How to Handle Backhanded Compliments

As someone who has struggled with depression, I know how challenging it can be to navigate through life while dealing with mental health issues. One of the difficulties I have encountered is addressing backhanded compliments. Backhanded compliments are disguised insults that can be difficult to detect. They are often wrapped in a layer of supposed kindness or praise, making them especially hurtful.

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This week’s musing aims to help you recognize backhanded compliments whether you give them or receive them. I hope that instead of giving backhanded compliments, people will offer genuine support and validation, which would be more beneficial. By showing empathy and understanding, we can reduce mental health stigma and create a supportive environment for everyone.

What is a Backhanded Compliment?

A backhanded compliment is a type of insincere statement that is sometimes used to mask criticism, sarcasm, or insensitivity. It is a form of passive-aggressive behavior that can be hurtful and damaging to those on the receiving end. Often appearing as a compliment, there can occasionally be a hidden insult or negative message. The recipient of the compliment may feel confused or misled, as the compliment seems to contain a mixture of positive and negative feelings. Here are just a few examples of a backhanded compliment:

  1. “You’re so much better than you were before, keep it up.”
  2. “You are just looking for attention.”
  3. “You are not trying hard enough to get better.”
  4. “You’re just being dramatic, it’s not that bad.”

These compliments may be well-intentioned, but they dismiss or invalidate the feelings and experiences of the person to whom they are directed towards. They can also add to feelings of guilt, shame, or frustration, making it even more difficult for them to seek help and support.

Being on the Receiving End of a Backhanded Compliment

It is important to remember that the person giving the compliment may not have intended for the comment to be construed as insincere. With this in mind, here are two examples of backhanded compliments that I received recently:

“Just think positive, you’ll feel better.” — Anonymous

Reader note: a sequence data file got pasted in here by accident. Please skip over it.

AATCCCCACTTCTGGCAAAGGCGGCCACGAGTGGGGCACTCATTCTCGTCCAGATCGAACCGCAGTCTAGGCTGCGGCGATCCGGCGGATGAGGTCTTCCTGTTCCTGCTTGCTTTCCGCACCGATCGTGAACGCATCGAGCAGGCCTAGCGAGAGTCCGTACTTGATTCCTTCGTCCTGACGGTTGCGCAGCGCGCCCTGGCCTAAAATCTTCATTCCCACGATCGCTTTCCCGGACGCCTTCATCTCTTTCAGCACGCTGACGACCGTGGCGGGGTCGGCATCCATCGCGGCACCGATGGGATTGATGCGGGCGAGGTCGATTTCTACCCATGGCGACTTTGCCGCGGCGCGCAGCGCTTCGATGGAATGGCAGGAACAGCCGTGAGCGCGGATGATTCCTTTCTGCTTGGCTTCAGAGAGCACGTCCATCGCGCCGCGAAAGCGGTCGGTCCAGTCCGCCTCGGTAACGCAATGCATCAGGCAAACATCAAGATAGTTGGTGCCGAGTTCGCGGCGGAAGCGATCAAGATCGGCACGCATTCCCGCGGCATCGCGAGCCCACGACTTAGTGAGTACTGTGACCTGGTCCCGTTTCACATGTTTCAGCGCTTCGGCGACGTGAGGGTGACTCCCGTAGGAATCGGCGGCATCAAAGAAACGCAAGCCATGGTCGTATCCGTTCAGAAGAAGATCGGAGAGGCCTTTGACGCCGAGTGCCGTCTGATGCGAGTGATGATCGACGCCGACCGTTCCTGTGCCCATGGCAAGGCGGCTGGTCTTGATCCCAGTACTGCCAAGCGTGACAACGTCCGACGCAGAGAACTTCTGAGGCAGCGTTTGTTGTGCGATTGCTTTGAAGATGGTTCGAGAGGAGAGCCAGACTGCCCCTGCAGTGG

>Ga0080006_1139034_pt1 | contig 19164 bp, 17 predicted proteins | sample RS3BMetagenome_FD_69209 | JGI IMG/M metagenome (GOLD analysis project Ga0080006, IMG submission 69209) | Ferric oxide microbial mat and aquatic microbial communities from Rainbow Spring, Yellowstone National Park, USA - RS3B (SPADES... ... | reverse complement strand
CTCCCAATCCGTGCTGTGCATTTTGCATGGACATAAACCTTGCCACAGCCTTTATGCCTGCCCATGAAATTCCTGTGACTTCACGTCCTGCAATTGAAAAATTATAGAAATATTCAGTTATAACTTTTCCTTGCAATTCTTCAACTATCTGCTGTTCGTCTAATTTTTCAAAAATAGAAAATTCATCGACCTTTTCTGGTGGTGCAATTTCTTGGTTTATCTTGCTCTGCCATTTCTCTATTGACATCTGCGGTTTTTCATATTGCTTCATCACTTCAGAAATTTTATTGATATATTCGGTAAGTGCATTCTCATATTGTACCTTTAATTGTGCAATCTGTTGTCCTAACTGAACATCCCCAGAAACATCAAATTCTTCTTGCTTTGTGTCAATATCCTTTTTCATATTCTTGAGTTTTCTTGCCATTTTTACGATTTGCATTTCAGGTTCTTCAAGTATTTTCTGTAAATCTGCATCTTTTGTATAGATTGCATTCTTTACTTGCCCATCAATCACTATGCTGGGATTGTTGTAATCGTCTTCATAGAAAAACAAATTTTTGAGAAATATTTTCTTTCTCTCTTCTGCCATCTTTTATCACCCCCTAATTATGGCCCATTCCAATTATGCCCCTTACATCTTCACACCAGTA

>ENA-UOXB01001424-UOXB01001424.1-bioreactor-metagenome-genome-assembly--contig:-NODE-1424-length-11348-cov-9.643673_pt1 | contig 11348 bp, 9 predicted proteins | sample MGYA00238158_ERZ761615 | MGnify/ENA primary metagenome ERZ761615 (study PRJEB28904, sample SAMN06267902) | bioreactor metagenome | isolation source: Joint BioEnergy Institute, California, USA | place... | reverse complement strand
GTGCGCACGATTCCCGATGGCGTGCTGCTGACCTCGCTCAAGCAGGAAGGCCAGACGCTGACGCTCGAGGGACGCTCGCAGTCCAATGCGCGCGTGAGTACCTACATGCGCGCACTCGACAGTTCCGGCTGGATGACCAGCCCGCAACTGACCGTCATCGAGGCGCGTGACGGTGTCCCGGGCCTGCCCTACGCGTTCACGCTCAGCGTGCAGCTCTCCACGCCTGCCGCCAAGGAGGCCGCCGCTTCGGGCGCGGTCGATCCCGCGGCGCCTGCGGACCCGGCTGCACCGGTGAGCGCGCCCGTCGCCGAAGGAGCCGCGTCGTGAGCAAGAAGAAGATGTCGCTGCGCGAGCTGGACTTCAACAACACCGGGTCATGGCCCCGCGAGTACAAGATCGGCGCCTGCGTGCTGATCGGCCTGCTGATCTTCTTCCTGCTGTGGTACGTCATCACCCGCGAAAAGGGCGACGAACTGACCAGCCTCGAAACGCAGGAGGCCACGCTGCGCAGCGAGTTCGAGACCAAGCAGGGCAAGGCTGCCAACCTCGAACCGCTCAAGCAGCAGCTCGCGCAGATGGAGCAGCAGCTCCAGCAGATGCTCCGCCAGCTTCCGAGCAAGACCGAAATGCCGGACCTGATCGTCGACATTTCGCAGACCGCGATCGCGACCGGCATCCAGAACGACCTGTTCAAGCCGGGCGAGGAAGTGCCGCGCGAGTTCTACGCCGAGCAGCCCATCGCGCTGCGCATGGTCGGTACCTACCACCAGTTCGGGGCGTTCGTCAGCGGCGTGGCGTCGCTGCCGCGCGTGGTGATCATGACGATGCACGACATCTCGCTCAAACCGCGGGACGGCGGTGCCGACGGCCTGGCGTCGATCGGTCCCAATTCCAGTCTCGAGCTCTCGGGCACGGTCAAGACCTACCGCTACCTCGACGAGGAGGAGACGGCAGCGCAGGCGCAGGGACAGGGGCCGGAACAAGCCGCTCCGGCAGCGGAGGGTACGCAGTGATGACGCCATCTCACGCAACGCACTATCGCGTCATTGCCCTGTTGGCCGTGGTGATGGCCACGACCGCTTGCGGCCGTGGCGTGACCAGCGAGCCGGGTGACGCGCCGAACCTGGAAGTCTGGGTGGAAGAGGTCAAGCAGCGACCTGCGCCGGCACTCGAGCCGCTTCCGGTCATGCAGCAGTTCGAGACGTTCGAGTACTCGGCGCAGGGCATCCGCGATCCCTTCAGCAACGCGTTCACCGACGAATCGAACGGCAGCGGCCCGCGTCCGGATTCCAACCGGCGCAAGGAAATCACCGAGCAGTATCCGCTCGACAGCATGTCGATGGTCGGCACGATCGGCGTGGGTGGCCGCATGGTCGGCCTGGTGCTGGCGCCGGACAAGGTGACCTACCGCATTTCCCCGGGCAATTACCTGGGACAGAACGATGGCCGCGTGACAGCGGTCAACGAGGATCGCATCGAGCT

This compliment came from someone who likely has no frame of reference regarding depression. There is no magic pill to snap out of a depressive episode. Comments such as these can be harmful to the recipient’s self-esteem and can create feelings of insecurity or inadequacy. If only I could think my way out of feeling bad.

“You have so much to be grateful for, why are you still feeling down?” — Anonymous

While I am sure that my friend had good intentions, the words still ring loudly in my ear. Of course, I am grateful — God has blessed me and my wife immensely. However, being grateful and feeling down are mutually exclusive.

Impact of Backhanded Compliments on Mental Wellbeing

When communicating with someone who is dealing with depression or any other mental health issue, be mindful of your words. Your words can have a substantial impact, affecting their mental state and overall well-being. You have the power to uplift or bring someone down. So, be conscious of the language you use when speaking to someone.

It’s not what goes into the mouth that defiles a man, but what comes out of the mouth, this defiles a man.
Matthew 15:11 (HCSB)

Being aware of the language we use is a fundamental step in supporting someone who is going through a difficult time.

Examples of Potential Impact Words can have on Someone

Young lady covering her face with her hands
Photo by Dev Asangbam on Unsplash
  • Decreased self-esteem and confidence: Backhanded compliments can make a person feel criticized, belittled, or not good enough, which can lead to decreased self-esteem and confidence.
  • Difficulty accepting compliments: A person who has been the recipient of backhanded compliments may start to question the sincerity of any compliments they receive, making it difficult for them to accept genuine ones in the future.
  • Decreased motivation: Backhanded compliments can make a person feel discouraged or demotivated, leading to a lack of motivation to continue working towards their goals.
  • Feelings of shame: Receiving a backhanded compliment can make a person feel ashamed or embarrassed, which can lead to feelings of low self-worth and low self-esteem.